Seriously Willin' to play

Leading Irish band tours Israel again this week, with a traditional mix of ballads and reels with English folk songs, sea shanties, Eastern European and contemporary sounds.

By
May 24, 2007 17:45
3 minute read.
Seriously Willin' to play

irish music 88. (photo credit: )

 
X

Dear Reader,
As you can imagine, more people are reading The Jerusalem Post than ever before. Nevertheless, traditional business models are no longer sustainable and high-quality publications, like ours, are being forced to look for new ways to keep going. Unlike many other news organizations, we have not put up a paywall. We want to keep our journalism open and accessible and be able to keep providing you with news and analyses from the frontlines of Israel, the Middle East and the Jewish World.

As one of our loyal readers, we ask you to be our partner.

For $5 a month you will receive access to the following:

  • A user uxperience almost completely free of ads
  • Access to our Premium Section and our monthly magazine to learn Hebrew, Ivrit
  • Content from the award-winning Jerusalem Repor
  • A brand new ePaper featuring the daily newspaper as it appears in print in Israel

Help us grow and continue telling Israel’s story to the world.

Thank you,

Ronit Hasin-Hochman, CEO, Jerusalem Post Group
Yaakov Katz, Editor-in-Chief

UPGRADE YOUR JPOST EXPERIENCE FOR 5$ PER MONTH Show me later Don't show it again

It is no secret that Irish music has become enormously popular all over the globe in the last decade or so. All manner of bands from the Emerald Isle play at festivals and other events to audiences from varying cultures and ethnic backgrounds, and they appeal equally to all of them. Willin' Fools, which will start a nine-date tour of the country tomorrow night, is up there with the leading acts from Ireland. The septet has put out a number of albums over the past half dozen years. Its most recent release, The Songs of the Sea and the Land, has numerous musical bases covered but all firmly entrenched in Celtic rhythms and textures. The band's mandolin player and vocalist Connor Hughes makes no apologies for mixing the Willin' Fool offering. "We've all been exposed to different influences over the years," he says. "Barry [Hynes - the band's guitarist, pianist and vocalist] and I both like English folk songs and sea shanties so they certainly find their way into what we do. We also do some things with some Eastern European elements." There's also a strong rock element, and other cultural inflections in the musical synergy. As far as Hughes and his cohorts are concerned, it is not only a matter of how you do something, but also what you do. "You can play music very skillfully, but if the audience isn't enjoying it there's no point. I'm not interested in playing high falutin' stuff. When we're getting ready to do some gigs we often consider what we think will appeal most to the audience. You have to entertain. That's the most important thing." The market appeal is helped by the fact Irish music runs across a wide spectrum of emotions. You can always find members of the audience with a propensity for getting up from their seats and into the aisles to shake a leg as the on-stage performers launch into a rapid jig or reel. And then there are the more balladic, angst-ridden numbers. "I don't know whether it has something to do with the suffering the Irish have endured over the years," Hughes muses. "But, I suppose, lots of other peoples have had their tough times too." Hughes adds that the continuing popularity of Irish music, and greater exposure of the public to the genre, has impacted on the way the band plays. "The audience is more educated now, so we mix in different styles - like modern, purist and folk. These days, you're not going to just bowl the audience over by just waving a shamrock. You've got to deliver." That realization has also led Willin' Fools into grungier territory. "For the last couple of years we've been using traditional Irish instruments in a heavier setting. Some of our music is now darker and more powerful." As on the group's last tour here, two years ago, Abe Doron - from our very own Evergreen Irish music band - will fill a guest spot. Before making aliya, Mexico-born Doron enjoyed a long stint with the enormously popular River Dance act. Hughes says Doron will stretch the cultural tapestry even further and is greatly appreciative of the quality add-on that Doron brings to the shows. "I've played with and heard a lot of Irish percussion players over the years. Some bring a lot of different kinds of drums with them, but Abe plays such a wide variety of textures and colors on just one drum. He's an excellent musician." Hughes says he's also looking forward to spending more time in Israel, and fitting in some more sightseeing in between gigs. "You get some hell raising bands that party all night after a gig and just get up the next day to do the next show. They all end up being sorry they didn't manage to see anything of the country they visited. We're not like that. We head off for our beds after a gig, and then we get to do some good stuff and see some of the country the next morning." Willin' Fools will perform at Abba Hushi House in Haifa Saturday night at 9 p.m.; Mazkeret Batya Concert Hall on Monday at 9 p.m.; the Camelot Club in Herzliyah on Tuesday at 10 p.m.; Jerusalem's Hama'abada on Wednesday at 9 p.m.; Carmiel's Hekhal HaTarbut on Thursday at 9 p.m.; Tel Aviv Museum on June 1 and 2 at 9:30 p.m. and 9 p.m. respectively. Check ticket agencies or www.shamayim.co.il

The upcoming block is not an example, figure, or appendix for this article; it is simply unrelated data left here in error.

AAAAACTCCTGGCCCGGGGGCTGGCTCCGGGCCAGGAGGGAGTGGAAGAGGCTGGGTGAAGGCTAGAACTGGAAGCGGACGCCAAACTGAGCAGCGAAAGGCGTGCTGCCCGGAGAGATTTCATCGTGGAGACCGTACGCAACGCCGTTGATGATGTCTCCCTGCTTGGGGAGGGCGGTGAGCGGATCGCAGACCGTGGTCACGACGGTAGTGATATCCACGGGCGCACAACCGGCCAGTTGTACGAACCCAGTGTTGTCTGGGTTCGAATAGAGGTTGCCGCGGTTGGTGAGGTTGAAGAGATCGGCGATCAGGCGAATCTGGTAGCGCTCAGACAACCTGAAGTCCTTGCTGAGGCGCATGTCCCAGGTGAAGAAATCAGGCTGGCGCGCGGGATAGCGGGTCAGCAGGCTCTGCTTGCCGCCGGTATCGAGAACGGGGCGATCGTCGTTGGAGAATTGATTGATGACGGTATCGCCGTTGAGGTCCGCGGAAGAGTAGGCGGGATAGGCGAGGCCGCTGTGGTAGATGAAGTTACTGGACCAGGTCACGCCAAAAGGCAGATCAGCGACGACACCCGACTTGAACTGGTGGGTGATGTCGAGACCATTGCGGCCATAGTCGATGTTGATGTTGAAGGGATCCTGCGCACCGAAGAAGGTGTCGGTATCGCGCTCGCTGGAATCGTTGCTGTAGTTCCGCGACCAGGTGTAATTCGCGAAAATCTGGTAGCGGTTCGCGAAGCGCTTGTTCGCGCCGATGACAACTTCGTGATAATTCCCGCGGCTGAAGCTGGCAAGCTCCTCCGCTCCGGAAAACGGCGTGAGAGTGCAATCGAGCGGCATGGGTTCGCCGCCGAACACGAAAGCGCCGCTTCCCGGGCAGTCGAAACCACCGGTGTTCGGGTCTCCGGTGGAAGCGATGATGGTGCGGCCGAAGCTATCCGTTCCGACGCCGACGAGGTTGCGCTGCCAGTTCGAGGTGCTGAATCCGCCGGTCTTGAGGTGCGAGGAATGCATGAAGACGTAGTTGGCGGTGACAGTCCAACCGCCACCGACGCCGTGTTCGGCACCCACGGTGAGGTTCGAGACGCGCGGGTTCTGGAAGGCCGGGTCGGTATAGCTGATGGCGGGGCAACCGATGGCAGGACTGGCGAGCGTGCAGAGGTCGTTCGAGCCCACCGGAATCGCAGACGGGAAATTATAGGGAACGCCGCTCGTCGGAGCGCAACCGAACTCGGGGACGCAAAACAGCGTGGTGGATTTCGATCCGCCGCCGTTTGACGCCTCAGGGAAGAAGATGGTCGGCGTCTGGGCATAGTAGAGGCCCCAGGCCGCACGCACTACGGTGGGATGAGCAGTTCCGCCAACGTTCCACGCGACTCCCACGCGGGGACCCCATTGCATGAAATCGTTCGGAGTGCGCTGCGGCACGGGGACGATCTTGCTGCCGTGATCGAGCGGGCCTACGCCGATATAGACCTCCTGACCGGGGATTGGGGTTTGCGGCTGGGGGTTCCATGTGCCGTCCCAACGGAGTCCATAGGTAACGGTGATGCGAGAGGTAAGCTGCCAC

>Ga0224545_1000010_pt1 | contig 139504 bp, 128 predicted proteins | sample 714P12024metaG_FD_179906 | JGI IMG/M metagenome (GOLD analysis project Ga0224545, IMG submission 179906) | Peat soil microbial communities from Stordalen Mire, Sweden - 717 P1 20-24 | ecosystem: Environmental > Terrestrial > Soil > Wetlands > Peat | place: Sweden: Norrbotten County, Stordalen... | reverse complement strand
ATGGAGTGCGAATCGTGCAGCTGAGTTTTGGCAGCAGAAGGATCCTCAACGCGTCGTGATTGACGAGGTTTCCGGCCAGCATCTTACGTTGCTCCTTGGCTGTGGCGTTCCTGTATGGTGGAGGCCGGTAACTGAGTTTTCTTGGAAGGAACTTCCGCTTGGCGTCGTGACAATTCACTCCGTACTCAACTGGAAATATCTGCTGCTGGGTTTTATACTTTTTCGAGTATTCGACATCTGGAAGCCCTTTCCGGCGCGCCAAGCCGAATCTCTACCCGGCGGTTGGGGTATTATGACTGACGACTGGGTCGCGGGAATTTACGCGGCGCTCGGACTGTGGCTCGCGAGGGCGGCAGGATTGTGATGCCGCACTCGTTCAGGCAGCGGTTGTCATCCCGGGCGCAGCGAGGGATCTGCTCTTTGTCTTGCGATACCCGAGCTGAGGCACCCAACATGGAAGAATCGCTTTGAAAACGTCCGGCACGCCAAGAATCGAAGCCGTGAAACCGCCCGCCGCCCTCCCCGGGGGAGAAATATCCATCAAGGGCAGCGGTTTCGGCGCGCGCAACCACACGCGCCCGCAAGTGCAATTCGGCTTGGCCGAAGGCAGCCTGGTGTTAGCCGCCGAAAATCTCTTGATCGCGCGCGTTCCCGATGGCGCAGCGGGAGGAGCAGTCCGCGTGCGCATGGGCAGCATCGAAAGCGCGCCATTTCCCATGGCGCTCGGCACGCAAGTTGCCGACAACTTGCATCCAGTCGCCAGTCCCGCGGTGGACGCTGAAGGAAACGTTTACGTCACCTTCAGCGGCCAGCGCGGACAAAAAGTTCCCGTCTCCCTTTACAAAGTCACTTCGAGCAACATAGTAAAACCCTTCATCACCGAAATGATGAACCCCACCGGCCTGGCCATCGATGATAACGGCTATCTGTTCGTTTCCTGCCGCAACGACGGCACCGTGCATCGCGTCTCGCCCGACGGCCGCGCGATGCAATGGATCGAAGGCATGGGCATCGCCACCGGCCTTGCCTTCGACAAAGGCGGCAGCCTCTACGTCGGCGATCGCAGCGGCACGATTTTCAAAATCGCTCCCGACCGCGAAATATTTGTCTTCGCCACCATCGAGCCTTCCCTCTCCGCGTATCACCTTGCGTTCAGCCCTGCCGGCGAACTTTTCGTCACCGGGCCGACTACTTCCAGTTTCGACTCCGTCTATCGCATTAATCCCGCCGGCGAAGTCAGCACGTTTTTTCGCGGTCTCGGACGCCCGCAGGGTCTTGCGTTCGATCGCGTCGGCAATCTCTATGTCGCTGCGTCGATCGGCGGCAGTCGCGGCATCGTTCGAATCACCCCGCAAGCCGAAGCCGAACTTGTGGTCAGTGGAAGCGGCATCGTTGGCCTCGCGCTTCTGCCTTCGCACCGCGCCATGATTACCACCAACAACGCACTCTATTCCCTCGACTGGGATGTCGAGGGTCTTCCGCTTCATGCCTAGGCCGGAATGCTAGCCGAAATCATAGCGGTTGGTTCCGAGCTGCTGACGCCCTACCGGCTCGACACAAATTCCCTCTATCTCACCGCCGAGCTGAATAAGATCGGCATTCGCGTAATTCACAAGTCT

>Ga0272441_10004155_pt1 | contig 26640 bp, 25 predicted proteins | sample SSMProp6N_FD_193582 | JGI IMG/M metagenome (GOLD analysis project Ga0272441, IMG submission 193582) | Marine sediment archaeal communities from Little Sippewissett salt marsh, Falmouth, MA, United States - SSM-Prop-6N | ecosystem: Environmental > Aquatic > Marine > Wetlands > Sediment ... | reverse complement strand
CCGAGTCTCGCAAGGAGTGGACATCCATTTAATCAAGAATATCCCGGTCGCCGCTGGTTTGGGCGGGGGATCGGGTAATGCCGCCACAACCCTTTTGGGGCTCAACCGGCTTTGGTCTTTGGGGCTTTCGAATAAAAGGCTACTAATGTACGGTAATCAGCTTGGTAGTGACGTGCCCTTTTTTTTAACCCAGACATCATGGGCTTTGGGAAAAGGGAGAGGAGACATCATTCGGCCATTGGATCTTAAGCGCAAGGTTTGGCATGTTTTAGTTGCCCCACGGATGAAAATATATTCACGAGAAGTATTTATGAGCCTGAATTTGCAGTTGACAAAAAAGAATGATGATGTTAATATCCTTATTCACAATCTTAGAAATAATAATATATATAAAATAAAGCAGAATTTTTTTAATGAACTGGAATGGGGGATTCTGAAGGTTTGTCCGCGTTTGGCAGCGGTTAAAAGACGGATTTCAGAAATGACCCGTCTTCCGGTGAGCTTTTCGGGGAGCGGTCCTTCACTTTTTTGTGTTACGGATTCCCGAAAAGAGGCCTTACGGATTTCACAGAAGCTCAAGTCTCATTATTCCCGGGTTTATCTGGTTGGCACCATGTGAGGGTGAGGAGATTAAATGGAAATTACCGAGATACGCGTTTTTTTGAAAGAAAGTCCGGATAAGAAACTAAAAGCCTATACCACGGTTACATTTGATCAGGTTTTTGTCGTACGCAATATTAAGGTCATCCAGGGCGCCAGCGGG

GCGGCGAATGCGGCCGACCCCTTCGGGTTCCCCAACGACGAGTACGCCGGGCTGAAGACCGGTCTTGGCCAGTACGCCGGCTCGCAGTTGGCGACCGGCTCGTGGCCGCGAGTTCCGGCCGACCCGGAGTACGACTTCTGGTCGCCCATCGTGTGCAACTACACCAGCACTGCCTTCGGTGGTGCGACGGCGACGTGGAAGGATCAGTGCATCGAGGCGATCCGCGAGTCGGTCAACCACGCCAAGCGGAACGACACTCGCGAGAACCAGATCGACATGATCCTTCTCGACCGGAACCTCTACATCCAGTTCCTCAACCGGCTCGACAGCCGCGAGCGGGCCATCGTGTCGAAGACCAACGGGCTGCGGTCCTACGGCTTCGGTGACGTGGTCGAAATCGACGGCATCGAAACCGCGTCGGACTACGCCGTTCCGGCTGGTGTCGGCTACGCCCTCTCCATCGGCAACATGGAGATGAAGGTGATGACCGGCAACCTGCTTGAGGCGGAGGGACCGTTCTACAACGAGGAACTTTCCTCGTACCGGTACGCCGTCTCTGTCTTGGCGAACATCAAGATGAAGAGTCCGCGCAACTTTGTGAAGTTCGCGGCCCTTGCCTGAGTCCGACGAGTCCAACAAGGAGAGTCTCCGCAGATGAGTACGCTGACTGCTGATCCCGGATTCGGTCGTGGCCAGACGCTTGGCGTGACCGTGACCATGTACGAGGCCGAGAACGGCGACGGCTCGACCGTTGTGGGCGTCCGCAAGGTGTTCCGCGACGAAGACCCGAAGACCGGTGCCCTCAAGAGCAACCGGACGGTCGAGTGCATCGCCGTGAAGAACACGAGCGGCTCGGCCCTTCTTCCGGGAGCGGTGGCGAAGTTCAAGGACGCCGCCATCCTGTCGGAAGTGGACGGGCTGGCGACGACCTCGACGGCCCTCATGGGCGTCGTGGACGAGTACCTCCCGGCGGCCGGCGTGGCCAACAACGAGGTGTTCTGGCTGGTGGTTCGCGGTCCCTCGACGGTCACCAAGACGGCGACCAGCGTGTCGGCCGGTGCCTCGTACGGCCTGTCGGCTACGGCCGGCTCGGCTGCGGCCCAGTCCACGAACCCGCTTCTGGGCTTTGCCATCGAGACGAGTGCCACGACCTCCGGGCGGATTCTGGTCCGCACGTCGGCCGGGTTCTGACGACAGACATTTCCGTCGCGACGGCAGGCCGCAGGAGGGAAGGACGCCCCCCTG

Related Content

Sarah Silverman
August 26, 2014
Jewish women take home gold at 2014 Emmys

By JTA